• Tue
  • Sep 2, 2014
  • Updated: 5:13am

Festive season sees rates tumble to bargain-basement levels

PUBLISHED : Monday, 10 January, 1994, 12:00am
UPDATED : Monday, 10 January, 1994, 12:00am
 

SHIPOWNERS have been emulating the British retail industry by holding sales over the Christmas and New Year period, during which rates for very large crude carriers (VLCCs) have dropped as low as Worldscale (WS) 32.5 for voyages to the West, but the plunge has now been arrested.


The latest rate reported for a VLCC from the Middle East Gulf to the West indicates that the market is now around WS 35/37.5.


It must be remembered, however, that this is on the Worldscale 1994 Schedule, which means in effect that owners are earning some US$150,000 less on a voyage to Europe, highlighting the precarious position of the large ship market.


An ultra-large crude carrier (ULCC) fixing this week to the US Gulf obtained WS 34, for which the owner must have been eternally grateful, given the levels obtained for this size of vessel a little earlier.


VLCCs trading to the East have found the situation as bad, with voyages to South Korea fixing at WS 37.5.


A slightly higher level, WS 38.5, was paid by Japanese charterers, although this did involve discharging at three ports. The level to the Red Sea stands at WS 32.5.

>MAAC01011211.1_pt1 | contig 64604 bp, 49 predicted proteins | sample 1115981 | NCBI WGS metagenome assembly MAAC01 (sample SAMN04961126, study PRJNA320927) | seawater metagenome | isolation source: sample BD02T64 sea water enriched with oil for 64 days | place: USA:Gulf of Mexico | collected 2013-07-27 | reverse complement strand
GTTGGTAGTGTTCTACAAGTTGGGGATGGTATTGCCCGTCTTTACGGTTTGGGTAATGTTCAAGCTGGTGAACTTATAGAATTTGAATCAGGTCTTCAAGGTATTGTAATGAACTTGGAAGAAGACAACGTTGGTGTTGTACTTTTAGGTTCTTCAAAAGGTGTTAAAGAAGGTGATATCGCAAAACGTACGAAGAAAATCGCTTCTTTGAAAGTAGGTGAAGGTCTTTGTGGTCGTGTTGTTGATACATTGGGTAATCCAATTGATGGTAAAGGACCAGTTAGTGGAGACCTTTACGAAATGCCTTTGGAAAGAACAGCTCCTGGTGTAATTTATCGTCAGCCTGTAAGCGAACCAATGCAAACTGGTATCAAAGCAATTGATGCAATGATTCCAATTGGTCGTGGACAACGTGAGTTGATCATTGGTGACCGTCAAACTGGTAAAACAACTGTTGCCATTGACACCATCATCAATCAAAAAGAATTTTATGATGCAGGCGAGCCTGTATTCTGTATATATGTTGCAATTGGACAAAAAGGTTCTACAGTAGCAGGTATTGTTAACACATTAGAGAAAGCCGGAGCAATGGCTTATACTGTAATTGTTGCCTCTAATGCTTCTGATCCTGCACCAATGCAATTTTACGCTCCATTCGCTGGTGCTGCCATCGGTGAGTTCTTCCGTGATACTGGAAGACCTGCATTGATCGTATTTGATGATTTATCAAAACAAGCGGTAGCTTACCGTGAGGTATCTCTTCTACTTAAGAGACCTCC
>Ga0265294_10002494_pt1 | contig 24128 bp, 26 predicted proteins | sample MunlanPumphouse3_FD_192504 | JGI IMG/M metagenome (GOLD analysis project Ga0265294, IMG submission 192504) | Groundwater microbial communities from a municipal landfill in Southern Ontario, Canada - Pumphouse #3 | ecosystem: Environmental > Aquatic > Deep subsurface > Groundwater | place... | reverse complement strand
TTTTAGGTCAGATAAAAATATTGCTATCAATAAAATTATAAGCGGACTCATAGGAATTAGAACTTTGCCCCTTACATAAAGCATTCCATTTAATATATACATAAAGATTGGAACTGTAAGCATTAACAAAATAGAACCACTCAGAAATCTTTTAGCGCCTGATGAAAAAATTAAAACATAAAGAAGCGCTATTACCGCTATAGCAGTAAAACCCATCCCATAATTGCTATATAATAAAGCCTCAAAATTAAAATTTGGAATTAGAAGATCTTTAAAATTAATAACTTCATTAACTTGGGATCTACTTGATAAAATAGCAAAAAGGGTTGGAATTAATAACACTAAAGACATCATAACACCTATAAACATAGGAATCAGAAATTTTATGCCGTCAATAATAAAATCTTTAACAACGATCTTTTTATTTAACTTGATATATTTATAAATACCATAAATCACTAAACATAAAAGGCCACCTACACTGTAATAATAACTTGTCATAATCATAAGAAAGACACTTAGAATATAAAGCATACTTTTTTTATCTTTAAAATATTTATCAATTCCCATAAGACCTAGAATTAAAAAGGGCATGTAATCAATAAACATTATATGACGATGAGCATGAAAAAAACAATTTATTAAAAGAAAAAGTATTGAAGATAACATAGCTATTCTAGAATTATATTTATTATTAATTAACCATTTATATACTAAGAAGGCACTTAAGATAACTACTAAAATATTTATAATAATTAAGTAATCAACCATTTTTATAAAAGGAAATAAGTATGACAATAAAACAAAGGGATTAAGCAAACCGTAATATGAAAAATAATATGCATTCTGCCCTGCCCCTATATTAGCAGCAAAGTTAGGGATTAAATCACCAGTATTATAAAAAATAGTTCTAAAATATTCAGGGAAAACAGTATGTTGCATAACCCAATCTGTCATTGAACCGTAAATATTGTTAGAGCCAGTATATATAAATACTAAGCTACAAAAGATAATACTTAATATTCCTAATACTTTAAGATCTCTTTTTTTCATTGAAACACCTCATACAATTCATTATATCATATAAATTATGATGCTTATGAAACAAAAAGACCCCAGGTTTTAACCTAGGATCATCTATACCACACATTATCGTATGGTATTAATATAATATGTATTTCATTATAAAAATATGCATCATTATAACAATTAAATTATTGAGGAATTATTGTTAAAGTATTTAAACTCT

Whilst only 16 VLCCs and ULCCs of 4.5 million tons were fixed out of the Middle East Gulf last week, against seven million tons in the preceding week and 5.5 million tons in the week before Christmas, there has fortunately been an absorption of a further nine similar size vessels from other areas.


In spite of this, there are still some 90 vessels of 25 million deadweight tons that will need cargoes between now and February 7, and should the possibility of a cutback in supply by the Organisation of Petroleum Exporting (OPEC) producers become reality, it could prove catastrophic for vessels awaiting cargoes.


Although it is now some three weeks since our last report, the 80,000-ton vessel out of this area has suffered a diminution in its earnings from the level of WS 160, which was paid at that time for a voyage to Singapore, to WS 120 paid this week for thesame destination and WS 140 to Mombasa.


In the products sector, despite a fairly active start to the clean market this year, it soon became apparent that in most loading areas owners were struggling to maintain rates, especially bearing in mind the new revised 1994 Worldscale Schedule, and with inquiry waning by the end of the week, Charterers are finding it easier to reduce freight levels.


For owners of large-range clean vessels ready in the Middle East Gulf in January, the year started slowly, with owners enjoying mixed fortunes.


Western traders obtained cover on a 60,000-ton vessel at WS 175, and Japanese charterers closed 55,000 tons of naphtha to Japan at WS 190.


Tonnage has been covered to South Korea for February loading at the discounted level of WS 185/187.5.


on LPG and vessels with small cubics.


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